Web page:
Councillors criticise oil drilling consultation
Access to consultations is always a major consideration for any consultor. The Covid-19 pandemic has lead the government to bring in temporary regulations relaxing requirements for physical documentation to be available to view- but as this case shows that can prove contentious. In normal times there are strict requirement for information availability, covered by the second Gunning principle and the body of case law that has developed around it. Not making information available can prove fatal to a consultation at judicial review. Whether in this case the missing document would be deemed sufficiently important to be damaging is an important question, however, it is interesting to note that on the Council website, there is the following announcement:
“Please note that whilst Seaclose Office remains closed to the public, no paper copies of planning documents will be available to view. Instead, and in accordance with the temporary legislation, these documents are available to view online.”
A document which, despite the above promise to make planning documents available, is not available except for those who can afford to pay £150 runs the risk of being seen as exclusionary, and could raise concerns about legitimate expectation and procedural fairness.
Councillors have criticised the online consultation on a plan which could see oil drilled on the Isle of Wight.
Those not having access to the internet would have to spend £150 on a paper copy of one document relating to the plan.
Due to COVID-19, the government introduced temporary changes to planning legislation which has meant physically looking at planning documents has been stopped with planning offices closed to the public.
However, 2 councillors are arguing this cuts off members of the public who do not have access to the internet or find it difficult to work the Isle of Wight Council’s planning portal.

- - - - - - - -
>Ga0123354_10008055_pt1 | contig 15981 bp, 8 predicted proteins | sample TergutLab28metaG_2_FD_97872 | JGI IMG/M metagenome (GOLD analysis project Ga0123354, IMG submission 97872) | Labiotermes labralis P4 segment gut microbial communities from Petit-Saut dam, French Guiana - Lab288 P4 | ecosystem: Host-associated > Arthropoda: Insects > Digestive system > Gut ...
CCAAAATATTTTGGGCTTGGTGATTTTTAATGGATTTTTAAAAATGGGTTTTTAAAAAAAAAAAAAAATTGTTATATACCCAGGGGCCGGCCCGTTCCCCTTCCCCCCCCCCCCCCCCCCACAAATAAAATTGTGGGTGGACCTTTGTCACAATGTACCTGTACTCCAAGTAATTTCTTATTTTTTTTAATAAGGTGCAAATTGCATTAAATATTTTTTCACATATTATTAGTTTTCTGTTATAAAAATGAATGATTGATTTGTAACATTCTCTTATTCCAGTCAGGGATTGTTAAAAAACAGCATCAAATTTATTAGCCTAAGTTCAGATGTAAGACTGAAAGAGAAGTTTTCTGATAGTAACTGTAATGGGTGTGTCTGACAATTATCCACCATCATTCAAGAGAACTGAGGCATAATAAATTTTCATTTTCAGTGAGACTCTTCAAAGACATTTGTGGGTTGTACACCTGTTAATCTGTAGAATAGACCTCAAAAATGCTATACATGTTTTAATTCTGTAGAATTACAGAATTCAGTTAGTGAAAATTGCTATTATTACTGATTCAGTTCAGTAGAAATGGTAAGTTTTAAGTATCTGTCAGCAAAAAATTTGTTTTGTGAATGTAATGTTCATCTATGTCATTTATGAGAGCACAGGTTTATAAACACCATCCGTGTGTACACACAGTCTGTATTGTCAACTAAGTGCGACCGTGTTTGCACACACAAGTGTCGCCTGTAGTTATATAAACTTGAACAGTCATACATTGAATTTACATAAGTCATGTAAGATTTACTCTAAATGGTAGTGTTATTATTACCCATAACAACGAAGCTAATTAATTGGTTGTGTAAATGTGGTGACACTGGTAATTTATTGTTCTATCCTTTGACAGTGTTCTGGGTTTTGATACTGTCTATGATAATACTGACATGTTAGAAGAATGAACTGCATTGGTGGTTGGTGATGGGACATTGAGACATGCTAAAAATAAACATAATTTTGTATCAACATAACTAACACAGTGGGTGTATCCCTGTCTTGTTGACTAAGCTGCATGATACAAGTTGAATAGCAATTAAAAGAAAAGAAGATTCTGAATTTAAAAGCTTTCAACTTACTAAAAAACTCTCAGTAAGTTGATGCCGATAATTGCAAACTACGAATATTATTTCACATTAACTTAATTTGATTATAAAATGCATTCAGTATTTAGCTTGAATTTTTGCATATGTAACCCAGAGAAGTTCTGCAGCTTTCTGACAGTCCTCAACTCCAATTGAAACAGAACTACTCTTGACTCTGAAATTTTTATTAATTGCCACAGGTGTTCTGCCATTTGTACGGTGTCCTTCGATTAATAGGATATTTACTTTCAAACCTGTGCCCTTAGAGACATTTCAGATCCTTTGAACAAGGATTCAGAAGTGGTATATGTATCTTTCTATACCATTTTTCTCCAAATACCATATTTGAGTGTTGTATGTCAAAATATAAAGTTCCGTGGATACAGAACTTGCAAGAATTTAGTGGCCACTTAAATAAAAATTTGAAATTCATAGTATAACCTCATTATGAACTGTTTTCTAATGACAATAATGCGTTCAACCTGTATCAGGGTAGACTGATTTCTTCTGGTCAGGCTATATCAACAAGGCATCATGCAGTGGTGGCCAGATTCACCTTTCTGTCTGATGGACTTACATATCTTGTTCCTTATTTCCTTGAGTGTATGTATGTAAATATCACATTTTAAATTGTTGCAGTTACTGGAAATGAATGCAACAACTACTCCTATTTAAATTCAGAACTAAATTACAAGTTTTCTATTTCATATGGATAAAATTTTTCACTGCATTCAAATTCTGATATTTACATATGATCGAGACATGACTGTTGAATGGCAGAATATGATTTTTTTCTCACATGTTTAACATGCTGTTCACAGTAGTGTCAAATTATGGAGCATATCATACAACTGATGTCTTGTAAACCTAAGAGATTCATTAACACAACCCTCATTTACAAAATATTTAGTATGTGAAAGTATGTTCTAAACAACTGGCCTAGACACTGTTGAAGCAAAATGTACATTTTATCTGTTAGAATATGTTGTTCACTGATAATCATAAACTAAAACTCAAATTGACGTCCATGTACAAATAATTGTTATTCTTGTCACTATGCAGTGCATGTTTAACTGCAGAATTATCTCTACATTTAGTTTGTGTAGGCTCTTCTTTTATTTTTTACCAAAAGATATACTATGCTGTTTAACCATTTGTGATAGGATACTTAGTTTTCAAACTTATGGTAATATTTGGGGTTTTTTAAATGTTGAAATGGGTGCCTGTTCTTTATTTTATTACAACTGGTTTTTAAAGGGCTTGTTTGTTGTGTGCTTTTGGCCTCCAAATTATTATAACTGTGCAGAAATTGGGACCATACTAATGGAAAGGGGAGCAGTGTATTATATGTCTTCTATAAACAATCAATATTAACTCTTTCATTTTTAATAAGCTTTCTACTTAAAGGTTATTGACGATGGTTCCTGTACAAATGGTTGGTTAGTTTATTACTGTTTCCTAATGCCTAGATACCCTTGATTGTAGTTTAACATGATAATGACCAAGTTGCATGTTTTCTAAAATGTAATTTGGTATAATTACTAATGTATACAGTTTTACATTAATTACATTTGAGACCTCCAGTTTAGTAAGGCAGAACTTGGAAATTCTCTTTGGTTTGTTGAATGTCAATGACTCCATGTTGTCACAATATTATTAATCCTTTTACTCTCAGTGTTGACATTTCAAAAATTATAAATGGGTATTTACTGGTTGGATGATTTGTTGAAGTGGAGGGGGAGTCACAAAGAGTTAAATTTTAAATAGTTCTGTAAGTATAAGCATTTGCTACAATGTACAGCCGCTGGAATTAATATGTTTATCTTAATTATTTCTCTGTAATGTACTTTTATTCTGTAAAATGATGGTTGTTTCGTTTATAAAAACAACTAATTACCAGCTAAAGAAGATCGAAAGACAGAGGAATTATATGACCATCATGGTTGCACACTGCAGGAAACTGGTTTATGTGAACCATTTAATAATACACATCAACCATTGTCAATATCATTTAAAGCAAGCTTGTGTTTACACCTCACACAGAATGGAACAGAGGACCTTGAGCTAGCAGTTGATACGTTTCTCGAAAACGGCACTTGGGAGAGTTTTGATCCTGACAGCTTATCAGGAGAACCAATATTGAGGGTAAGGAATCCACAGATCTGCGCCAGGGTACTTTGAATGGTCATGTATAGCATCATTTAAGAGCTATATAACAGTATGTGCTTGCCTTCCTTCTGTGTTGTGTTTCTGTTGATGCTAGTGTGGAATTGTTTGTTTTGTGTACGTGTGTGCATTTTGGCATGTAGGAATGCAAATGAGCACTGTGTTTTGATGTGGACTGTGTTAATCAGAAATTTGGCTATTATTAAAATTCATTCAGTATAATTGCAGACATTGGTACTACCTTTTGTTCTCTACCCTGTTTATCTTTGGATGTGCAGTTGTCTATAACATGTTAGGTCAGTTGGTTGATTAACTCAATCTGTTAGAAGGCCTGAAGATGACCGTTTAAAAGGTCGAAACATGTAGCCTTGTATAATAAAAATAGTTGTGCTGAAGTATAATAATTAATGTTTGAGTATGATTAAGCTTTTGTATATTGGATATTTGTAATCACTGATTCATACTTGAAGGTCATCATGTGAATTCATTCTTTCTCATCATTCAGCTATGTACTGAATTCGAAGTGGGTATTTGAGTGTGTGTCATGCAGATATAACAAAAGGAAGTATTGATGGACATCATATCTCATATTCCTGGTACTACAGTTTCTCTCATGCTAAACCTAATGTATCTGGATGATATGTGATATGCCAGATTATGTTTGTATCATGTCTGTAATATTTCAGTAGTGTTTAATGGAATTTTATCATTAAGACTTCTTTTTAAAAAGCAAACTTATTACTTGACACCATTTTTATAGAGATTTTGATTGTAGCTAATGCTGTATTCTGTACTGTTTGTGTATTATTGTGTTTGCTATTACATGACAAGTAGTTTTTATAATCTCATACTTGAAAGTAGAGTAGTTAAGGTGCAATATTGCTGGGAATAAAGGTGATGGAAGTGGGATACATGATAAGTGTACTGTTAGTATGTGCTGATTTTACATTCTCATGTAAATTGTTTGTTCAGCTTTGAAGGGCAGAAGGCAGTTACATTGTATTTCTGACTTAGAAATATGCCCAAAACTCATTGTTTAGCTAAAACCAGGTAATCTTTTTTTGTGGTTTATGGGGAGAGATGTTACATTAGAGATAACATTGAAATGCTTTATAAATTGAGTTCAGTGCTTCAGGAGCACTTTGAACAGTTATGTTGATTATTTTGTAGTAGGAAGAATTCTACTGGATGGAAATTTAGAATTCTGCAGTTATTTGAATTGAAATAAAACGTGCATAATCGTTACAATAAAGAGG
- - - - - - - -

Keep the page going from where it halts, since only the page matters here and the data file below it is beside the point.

Cllr John Medland, ward representative for Freshwater South, said: “We have lost our right to go to our libraries or to the planning office at Seaclose to study the paper plans and supporting documents. Under this rule, only those with internet access can view these huge technical documents. We can no longer attend the parish planning meetings to discuss the application or physically attend the IW Council Planning Committee. We have effectively lost our public right of association to discuss the greatest existentialist threat to the Island since the 1950s plan for a nuclear power station at Newtown Creek. Along with Cllr Karl Love, I have asked the administration to postpone the application. My logic is that once this application is accepted, applications for drilling will be easier to pass. Therefore this decision is key.”
However, the council has said it continually reviewed the approaches taken to advertise planning applications throughout the pandemic updating procedures in line with the temporary legislation changes.
“The changes to legislation allowed applications to be consulted upon, without the need for making paper copies of the application available for public inspection. The office at Seaclose Park remains closed to the public, as we establish the best way to make the building, alongside other council facilities, safe for all users and the ability to view planning applications will be reviewed with the temporary regulations which are in place until December 2020.”
Cllr Barry Abraham, cabinet member for planning and housing, said: “We are playing the hand we’ve been dealt. I recognise that many people have views on this application and the wider issues, and we very much welcome comments that raise relevant planning issues on the application. Yes, we would like to do more, but we simply do not have the resources to print and distribute hard copies of planning applications upon request”.
A notice at the Arreton site, says paper copies of the environment statement are available for £150 from company, Zetland Group, based in Redcar — or £25 on a CD. More than 50 planning documents are attached for the application (20/00513/FUL), submitted by UK Oil and Gas to drill exploratory boreholes near Arreton.
An Isle of Wight Council spokesperson said: “The authority is aware that it has been suggested that it should not consult on [oil drilling] planning application due to concerns around consulting during the Covid-19 pandemic. The Council is complying with the regulations in place, and if it does not advertise and determine a lawfully submitted and validated application within the required determination time, then the applicant could appeal non-determination, with the outcome being the application being determined on the mainland by the Planning Inspectorate.
The Isle of Wight Council has not stopped receiving written comments on planning applications by post, and all comments can be submitted in the usual way of through the council’s online system.
Article originally appeared on Islandecho
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